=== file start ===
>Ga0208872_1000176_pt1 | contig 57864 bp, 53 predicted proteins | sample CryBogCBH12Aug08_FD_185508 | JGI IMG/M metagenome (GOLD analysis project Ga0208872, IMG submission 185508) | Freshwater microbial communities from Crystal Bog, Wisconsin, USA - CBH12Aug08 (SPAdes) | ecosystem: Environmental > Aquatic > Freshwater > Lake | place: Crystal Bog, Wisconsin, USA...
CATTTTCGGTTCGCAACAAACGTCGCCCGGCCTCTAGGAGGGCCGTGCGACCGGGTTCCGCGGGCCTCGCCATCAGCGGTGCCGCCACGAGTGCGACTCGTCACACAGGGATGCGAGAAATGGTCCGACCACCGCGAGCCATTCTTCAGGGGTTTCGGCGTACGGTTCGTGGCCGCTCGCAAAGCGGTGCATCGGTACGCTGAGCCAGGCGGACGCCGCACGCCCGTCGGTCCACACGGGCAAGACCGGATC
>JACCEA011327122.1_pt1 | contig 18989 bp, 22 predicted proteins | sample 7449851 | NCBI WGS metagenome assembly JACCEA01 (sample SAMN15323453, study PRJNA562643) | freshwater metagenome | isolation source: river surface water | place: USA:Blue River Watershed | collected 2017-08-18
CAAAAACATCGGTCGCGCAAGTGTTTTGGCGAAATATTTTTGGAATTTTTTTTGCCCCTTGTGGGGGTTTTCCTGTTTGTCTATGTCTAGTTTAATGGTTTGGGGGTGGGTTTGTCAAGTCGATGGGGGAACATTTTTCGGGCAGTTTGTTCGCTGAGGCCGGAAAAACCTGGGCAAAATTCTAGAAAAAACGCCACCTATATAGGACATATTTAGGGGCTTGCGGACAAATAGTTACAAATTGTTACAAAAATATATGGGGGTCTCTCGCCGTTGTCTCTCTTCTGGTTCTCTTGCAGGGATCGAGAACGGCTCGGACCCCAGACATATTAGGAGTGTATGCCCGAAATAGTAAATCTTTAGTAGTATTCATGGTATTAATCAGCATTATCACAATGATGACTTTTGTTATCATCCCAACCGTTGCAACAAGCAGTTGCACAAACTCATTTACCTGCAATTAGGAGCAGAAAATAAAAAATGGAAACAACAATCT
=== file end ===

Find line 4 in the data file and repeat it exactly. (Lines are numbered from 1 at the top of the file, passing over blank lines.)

CAAAAACATCGGTCGCGCAAGTGTTTTGGCGAAATATTTTTGGAATTTTTTTTGCCCCTTGTGGGGGTTTTCCTGTTTGTCTATGTCTAGTTTAATGGTTTGGGGGTGGGTTTGTCAAGTCGATGGGGGAACATTTTTCGGGCAGTTTGTTCGCTGAGGCCGGAAAAACCTGGGCAAAATTCTAGAAAAAACGCCACCTATATAGGACATATTTAGGGGCTTGCGGACAAATAGTTACAAATTGTTACAAAAATATATGGGGGTCTCTCGCCGTTGTCTCTCTTCTGGTTCTCTTGCAGGGATCGAGAACGGCTCGGACCCCAGACATATTAGGAGTGTATGCCCGAAATAGTAAATCTTTAGTAGTATTCATGGTATTAATCAGCATTATCACAATGATGACTTTTGTTATCATCCCAACCGTTGCAACAAGCAGTTGCACAAACTCATTTACCTGCAATTAGGAGCAGAAAATAAAAAATGGAAACAACAATCT